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Free online mental health service expands reach in south Wales

09 Apr 2024 3 minute read
A new referral system has been launched.

People in south Wales can now access free online mental health therapy through a new referral system rolled out to help address waiting lists.

The service has been set up in partnership with Cwm Taf Morgannwg University Health Board (CTMUHB).

For the first time, the health board’s Local Primary and Child and Adolescent Mental Health services can refer clients to a suite of guided, online self-help programmes based on Cognitive Behavioural Therapy (CBT).

CTMUHB – serving Merthyr Tydfil, Bridgend and Rhondda Cynon Taf – is the third health board to gain direct referral access to the service, with teams at Powys Teaching Health Board (PTHB) and Aneurin Bevan already referring.

Waiting lists

Referrals through a further two Welsh health boards are on track to go live in the coming months.

Online CBT project manager Fionnuala Clayton said the measure aimed to address waiting lists for mental health support, and backed the Welsh Government’s commitment to digital therapies, outlined in its new Mental Health and Wellbeing Strategy.

She said: “This is a collaborative effort between health boards which strives to offer an equitable service and faster access to support for patients across Wales.”

CTMUHB Primary Care lead therapist Andrew Munkley added: “We are really excited in Cwm Taf Morgannwg about this new referral route.

“The demand for evidenced-based therapy is greater than ever, and this option means we significantly increase the offer to our population virtually overnight.”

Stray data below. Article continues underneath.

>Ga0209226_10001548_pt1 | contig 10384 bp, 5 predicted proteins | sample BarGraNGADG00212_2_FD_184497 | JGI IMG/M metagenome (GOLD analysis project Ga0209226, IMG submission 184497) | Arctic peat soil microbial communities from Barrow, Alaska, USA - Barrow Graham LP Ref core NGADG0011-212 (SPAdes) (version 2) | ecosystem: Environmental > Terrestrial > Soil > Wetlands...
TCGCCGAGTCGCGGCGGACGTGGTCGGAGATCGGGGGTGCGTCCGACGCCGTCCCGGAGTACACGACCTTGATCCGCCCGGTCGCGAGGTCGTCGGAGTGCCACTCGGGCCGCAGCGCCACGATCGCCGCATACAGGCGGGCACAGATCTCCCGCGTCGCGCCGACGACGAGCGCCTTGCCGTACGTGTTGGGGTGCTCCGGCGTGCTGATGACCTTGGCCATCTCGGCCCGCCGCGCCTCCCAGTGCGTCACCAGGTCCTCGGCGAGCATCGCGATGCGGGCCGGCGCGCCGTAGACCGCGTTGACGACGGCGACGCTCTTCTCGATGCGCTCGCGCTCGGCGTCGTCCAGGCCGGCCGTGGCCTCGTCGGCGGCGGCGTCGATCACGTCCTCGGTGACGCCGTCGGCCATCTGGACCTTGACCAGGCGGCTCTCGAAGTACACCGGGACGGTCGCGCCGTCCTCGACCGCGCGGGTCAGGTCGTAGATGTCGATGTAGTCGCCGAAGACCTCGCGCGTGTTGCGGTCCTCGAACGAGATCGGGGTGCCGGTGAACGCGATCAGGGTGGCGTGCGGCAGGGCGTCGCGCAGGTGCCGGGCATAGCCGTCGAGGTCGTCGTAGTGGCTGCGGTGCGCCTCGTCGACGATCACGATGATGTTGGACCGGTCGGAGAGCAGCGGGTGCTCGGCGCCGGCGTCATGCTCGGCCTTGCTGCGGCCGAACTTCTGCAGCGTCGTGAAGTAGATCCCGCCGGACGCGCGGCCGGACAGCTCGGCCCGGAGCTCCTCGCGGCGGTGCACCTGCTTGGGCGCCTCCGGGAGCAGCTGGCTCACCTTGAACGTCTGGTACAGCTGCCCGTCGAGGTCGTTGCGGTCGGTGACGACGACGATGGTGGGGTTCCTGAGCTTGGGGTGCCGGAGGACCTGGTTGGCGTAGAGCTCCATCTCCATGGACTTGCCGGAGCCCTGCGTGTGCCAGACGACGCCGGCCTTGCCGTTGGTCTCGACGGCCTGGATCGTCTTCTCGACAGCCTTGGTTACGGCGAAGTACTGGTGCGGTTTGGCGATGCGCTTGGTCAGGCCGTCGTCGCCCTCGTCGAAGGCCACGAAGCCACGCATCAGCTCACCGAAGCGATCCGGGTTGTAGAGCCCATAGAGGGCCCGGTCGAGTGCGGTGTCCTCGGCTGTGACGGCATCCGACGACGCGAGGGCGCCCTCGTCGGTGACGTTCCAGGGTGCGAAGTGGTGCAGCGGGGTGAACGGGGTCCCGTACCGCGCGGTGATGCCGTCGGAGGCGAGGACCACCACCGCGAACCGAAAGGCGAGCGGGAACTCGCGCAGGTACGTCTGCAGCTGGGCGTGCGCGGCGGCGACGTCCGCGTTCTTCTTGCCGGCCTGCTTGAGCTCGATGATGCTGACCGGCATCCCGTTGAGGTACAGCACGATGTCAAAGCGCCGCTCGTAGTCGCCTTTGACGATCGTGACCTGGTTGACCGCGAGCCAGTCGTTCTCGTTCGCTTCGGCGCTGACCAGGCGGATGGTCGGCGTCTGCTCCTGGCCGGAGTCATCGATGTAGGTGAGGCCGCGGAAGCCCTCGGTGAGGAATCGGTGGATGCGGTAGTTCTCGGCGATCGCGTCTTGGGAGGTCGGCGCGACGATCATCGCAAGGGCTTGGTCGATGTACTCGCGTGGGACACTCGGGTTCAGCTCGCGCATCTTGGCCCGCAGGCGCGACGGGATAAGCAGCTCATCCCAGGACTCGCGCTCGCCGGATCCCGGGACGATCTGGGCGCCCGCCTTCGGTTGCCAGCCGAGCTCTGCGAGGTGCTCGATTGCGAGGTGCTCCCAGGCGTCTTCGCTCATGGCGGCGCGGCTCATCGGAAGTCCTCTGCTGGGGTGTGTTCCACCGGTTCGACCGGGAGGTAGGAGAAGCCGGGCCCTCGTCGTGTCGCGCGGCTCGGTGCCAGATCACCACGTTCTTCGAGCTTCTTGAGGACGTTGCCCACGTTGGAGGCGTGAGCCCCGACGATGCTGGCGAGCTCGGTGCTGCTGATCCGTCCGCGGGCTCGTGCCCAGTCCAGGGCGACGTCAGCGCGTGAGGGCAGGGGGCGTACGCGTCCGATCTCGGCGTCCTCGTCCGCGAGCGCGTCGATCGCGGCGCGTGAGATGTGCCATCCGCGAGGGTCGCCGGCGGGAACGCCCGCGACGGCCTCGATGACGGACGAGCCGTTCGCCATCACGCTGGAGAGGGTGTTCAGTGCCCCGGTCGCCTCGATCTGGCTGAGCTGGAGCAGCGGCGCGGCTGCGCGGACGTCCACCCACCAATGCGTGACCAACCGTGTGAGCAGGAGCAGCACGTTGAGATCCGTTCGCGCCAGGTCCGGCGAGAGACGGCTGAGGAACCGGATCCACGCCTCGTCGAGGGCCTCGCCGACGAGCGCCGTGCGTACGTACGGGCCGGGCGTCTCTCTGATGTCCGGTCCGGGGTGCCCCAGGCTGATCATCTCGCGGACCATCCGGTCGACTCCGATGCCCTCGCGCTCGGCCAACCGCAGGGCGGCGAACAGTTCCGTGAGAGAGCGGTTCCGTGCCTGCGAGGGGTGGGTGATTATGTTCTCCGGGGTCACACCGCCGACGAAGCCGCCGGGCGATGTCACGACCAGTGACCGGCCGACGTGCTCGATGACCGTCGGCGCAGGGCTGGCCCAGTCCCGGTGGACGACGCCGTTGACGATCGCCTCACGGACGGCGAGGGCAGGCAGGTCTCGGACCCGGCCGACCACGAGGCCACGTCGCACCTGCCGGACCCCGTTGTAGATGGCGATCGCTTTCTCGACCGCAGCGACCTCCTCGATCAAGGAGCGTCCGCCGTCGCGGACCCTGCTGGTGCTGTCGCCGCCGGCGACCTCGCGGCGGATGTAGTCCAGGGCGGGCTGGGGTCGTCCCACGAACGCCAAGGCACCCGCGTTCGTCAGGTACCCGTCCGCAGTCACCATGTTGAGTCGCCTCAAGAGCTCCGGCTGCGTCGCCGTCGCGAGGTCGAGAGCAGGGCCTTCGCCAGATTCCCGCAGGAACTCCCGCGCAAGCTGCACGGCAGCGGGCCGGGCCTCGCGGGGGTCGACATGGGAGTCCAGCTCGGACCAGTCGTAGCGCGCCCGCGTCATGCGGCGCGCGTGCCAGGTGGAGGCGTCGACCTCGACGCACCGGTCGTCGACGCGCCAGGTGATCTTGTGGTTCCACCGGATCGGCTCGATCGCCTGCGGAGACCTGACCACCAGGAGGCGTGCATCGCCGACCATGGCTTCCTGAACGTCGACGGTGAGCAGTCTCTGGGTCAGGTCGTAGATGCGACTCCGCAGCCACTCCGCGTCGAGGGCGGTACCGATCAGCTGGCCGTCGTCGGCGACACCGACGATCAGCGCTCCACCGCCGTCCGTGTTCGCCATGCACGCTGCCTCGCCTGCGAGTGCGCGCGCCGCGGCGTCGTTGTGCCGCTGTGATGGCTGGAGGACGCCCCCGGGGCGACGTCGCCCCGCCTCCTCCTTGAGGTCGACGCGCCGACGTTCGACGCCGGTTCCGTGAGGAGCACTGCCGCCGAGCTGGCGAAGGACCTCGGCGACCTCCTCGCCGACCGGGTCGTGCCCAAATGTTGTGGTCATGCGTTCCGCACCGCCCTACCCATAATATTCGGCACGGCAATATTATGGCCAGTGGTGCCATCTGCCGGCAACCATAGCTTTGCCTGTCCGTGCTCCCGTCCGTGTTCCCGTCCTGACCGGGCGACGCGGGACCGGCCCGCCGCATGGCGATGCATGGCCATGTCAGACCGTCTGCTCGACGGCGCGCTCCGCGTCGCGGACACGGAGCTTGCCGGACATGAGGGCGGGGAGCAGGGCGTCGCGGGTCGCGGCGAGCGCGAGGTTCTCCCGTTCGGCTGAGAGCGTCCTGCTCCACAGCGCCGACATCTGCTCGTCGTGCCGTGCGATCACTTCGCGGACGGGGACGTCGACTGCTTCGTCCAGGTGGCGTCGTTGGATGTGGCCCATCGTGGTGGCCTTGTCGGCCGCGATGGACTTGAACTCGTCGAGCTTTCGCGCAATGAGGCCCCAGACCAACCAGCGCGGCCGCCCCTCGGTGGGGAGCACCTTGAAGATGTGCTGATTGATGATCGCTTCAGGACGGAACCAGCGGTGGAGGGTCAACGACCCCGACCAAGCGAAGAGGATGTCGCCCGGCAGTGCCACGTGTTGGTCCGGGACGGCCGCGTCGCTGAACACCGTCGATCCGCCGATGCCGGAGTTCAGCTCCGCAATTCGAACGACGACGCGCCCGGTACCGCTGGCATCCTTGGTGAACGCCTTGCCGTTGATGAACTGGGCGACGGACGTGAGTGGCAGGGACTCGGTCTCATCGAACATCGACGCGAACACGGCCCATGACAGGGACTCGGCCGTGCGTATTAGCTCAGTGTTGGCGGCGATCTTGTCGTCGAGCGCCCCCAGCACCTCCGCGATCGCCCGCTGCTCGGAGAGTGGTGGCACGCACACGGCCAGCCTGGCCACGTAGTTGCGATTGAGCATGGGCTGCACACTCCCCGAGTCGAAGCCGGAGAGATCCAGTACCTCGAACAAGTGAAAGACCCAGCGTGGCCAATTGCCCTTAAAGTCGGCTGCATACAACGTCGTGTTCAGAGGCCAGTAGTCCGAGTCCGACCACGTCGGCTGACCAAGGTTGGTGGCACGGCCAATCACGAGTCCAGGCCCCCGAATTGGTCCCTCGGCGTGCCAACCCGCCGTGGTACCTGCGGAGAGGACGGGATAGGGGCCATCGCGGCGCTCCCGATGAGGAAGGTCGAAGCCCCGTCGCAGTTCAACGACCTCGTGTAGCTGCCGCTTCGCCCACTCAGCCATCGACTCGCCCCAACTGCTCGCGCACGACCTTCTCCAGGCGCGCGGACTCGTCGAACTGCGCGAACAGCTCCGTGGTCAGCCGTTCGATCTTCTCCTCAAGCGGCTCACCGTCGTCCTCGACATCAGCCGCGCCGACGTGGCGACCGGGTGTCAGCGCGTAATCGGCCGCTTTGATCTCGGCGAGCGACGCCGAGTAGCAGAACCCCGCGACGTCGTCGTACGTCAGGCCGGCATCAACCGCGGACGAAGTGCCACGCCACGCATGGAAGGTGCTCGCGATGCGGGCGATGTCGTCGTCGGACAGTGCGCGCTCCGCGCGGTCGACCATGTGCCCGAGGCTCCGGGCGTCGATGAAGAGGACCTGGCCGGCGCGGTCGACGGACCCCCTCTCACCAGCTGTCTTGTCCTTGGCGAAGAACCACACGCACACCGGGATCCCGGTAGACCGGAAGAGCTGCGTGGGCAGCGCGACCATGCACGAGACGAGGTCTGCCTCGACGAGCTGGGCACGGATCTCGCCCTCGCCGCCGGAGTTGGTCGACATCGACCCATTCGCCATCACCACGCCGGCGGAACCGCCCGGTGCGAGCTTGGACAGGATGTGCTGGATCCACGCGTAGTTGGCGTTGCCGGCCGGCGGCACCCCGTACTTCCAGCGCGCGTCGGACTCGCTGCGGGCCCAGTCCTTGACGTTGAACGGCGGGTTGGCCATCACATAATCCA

The service, based at Powys Teaching Health Board, is powered by online mental health platform SilverCloud®.

The interactive programmes teach practical coping skills for mild to moderate mental health issues and can be accessed online anytime, anywhere via any mobile, tablet, laptop or desktop device.

Anyone in Wales aged 16+ can already self-refer to the service for free without seeing a GP or joining waiting lists.


However Andrew explained that referral via a professional meant it would now reach individuals who may not have been able to access it in the past through self-referral.

The self-referral process involves a set of questionnaires which are used to determine the severity of individuals’ symptoms.

“They may have scored a little too highly to access SilverCloud – which is designed for mild to moderate symptoms – so this offers the opportunity to access the service with the additional safety net of local support if it’s needed,” he said.

“Additionally, people sometimes need a little extra help accessing the platform if they feel overwhelmed or anxious about engaging with services.”

Support through the programmes is provided for 12 weeks, but service users can set their own pace and access material and exercises even after completing courses.

Progress is monitored by trained practitioners, who provide fortnightly feedback and can escalate more serious cases to access further support.

30,000 people have received support from the service – funded by the Welsh government – since it piloted in Powys in 2018.

If you’re under the care of CTMUHB’s Local Primary or Child and Adolescent Mental Health services, discuss a referral with your therapist.

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